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3.63  ·  Rating Details  ·  217 Ratings  ·  14 Reviews

This Book Is In Latin.

Paperback, Studienausgabe. Lateinisch/Deutsch., 360 pages
Published 1989 (first published 1313)
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Apr 04, 2015 Rich rated it did not like it  ·  review of another edition
Even though Dante Alighieri claims that the ultimate goal is peace by means of a single and absolute temporal monarchy (empire), I figured, while reading Book I, that Book II would have assertions like

"Proof enough has been given that the Romans were by nature ordained for sovereignty. Therefore the Roman people, in subjecting to itself the world, attained the Empire by Right."

"Hence piety accepts the contradictory, that the Roman Empire gained its perfection with the approval of miracles, that
Sean Morrison
Jul 28, 2007 Sean Morrison rated it really liked it  ·  review of another edition
Everyone who thinks that America should embrace its imperial ambitions should read this book. It's the ultimate argument about why we should quit screwing around and just take over the world.
Ray Johns
I first read Dante's 'De Monarchia' back in a University of Delaware international relations theory class . Dante's short classic treatise is an apology for the collapse of the Holy Roman Empire and an inquiry into what might be the necessary conditions to rebuild an international political order of the same size and magnitude of the old empire for modern times. Dante has inspired the political ambitions of such great conquerers as Napoleon I (his Napoleonic codes ) and his Congress of Vienna en ...more
Oct 11, 2008 Javier rated it it was amazing  ·  review of another edition
It is sad to think that this sober and astonishing critique on the foundations of the Church was included in the Index Librorum Prohibitorum; for Dante, with sublime and shrewd power of analysis, takes to task the perennial questions on the real power and role of the Roman Catholic Church in the affairs of mankind. Interpreting from scripture, he dissects the meaning behind the "two keys" and the misinterpretation by which the powers at the time, may have placed in the gospels to validate their ...more
Juka Pakatsoshvili
a little strange book. actually i disagree in a few points. first of all, i don't believe in Universal Pease, secondly, although Homer seems to be more liberal, Dante considers Aristotle's position more convincing. moreover, mankind can't be ruled by a single monarch or whatever this person is supposed to be called. aand as far as conflict is concerned, it can even occur between God and Emperor, it seems as if one should quit existence for another's wellfare. the statement i strongly disagree is ...more
Mark W.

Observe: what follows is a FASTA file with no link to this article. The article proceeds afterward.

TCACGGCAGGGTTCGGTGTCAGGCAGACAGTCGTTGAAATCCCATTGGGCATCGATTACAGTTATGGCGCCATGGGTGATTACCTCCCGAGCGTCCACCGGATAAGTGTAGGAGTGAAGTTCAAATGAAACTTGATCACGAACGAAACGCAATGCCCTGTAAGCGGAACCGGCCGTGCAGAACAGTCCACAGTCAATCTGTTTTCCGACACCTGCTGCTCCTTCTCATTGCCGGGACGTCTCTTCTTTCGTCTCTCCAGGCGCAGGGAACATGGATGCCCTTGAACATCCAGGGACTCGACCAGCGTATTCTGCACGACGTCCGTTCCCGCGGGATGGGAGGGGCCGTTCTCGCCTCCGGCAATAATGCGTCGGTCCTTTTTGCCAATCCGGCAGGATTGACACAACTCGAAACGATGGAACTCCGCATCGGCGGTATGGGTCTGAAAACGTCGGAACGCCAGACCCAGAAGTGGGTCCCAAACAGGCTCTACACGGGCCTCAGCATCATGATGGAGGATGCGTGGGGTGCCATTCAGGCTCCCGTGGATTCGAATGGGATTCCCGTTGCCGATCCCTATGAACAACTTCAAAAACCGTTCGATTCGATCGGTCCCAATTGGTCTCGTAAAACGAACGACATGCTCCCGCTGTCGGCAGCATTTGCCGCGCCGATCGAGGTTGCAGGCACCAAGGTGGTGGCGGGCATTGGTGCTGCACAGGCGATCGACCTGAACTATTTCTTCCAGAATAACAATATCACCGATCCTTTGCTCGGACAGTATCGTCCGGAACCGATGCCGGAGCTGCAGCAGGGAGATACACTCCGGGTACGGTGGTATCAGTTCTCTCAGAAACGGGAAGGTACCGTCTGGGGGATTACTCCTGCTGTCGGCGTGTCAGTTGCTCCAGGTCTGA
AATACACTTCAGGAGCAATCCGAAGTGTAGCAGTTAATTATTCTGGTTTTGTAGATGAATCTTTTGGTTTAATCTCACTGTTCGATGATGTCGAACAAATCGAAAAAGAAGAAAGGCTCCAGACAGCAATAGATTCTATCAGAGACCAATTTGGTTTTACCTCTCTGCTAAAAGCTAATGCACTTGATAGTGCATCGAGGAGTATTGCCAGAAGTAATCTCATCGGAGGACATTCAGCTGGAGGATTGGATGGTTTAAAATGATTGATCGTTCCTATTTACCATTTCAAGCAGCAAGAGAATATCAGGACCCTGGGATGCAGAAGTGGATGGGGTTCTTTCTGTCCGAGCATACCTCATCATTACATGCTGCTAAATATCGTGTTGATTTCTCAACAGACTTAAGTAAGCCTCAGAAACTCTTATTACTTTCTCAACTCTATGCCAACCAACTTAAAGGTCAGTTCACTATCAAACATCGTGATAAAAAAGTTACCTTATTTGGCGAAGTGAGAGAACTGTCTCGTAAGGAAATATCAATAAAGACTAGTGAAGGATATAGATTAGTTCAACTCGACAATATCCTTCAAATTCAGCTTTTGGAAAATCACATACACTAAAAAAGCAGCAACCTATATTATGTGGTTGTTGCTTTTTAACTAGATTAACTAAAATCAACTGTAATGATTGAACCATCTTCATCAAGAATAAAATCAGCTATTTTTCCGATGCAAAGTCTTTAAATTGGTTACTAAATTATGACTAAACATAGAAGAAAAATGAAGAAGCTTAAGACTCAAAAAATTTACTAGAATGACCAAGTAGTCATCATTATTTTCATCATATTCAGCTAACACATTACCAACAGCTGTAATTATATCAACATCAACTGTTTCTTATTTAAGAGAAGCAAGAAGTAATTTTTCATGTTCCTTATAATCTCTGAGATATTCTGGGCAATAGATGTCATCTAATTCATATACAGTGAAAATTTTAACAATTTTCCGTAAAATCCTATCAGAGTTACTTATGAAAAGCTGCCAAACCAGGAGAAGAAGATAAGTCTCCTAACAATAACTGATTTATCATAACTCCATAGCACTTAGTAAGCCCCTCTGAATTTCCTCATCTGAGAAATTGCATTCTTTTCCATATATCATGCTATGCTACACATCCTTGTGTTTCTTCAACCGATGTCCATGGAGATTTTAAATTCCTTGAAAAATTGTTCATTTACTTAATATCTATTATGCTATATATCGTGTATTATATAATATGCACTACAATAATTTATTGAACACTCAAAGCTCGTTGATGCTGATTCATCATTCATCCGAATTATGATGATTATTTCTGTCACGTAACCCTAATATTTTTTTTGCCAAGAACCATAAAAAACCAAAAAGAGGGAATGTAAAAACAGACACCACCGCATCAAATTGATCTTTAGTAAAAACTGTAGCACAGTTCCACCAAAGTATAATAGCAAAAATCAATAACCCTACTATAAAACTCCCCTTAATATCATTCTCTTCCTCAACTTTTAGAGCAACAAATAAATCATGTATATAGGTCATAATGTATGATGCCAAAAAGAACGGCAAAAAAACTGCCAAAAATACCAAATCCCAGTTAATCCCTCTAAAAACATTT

I read this to fulfill my goal of reading the entire corpus of Dante. If you want to read Dante I'd still suggest Inferno and La Vita Nuova as the places to go.
Marc Schaeffer
enlightening as to the motives of the author and the difficulties of the time period, but philosophically and politically its all a lot of hogwash.
What an intriguing little book.
Pater Edmund
May 04, 2012 Pater Edmund rated it it was amazing
Shelves: philosophy, politics
When I first read the Monarchia a few years ago I was rather disapointed, both by the rather pedantic style and by the weakness of some of the arguments. The main argument in Book I. that universal empire will eliminate envy still seems to me rather week, but this time I am beginning to see the hidden brilliance of much of the rest of the book. For example the argument for world-empire from the agency of the Creator wishing to bring about His likeness in creation in 1.8.
May 01, 2013 Christopher rated it did not like it  ·  review of another edition
I have this vision of Dante stepping up to a diving board, waving his arms, yelling "Look at Me-e-e-e-e-e!" and then face-planting into the pool. Right, it would have been cute if you were six, but you aren't. Go home, Dante. Go home.
Stephen McGrath
May 04, 2009 Stephen McGrath rated it it was amazing  ·  review of another edition
VASTLY underrated book which is more about the powers which we let govern our lives than the Italy of Dante...
Gwen Burrow
May 05, 2010 Gwen Burrow rated it it was ok  ·  review of another edition
Shelves: philosophy
Dante is a dear old chap, amusing even when he's seismically wrong.
Seriously?!? Don't do it dude!
Mar 08, 2008 Lia rated it liked it  ·  review of another edition
I love Dante, but this... is... dry.
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Dante Alighieri, or simply Dante (May 14/June 13 1265 – September 13/14, 1321), is one of the greatest poets in the Italian language; with the comic story-teller Boccaccio and the poet Petrarch, he forms the classic trio of Italian authors. Dante Alighieri was born in the city-state Florence in 1265. He first saw the woman, or rather the child, who was to become the poetic love of his life when he ...more
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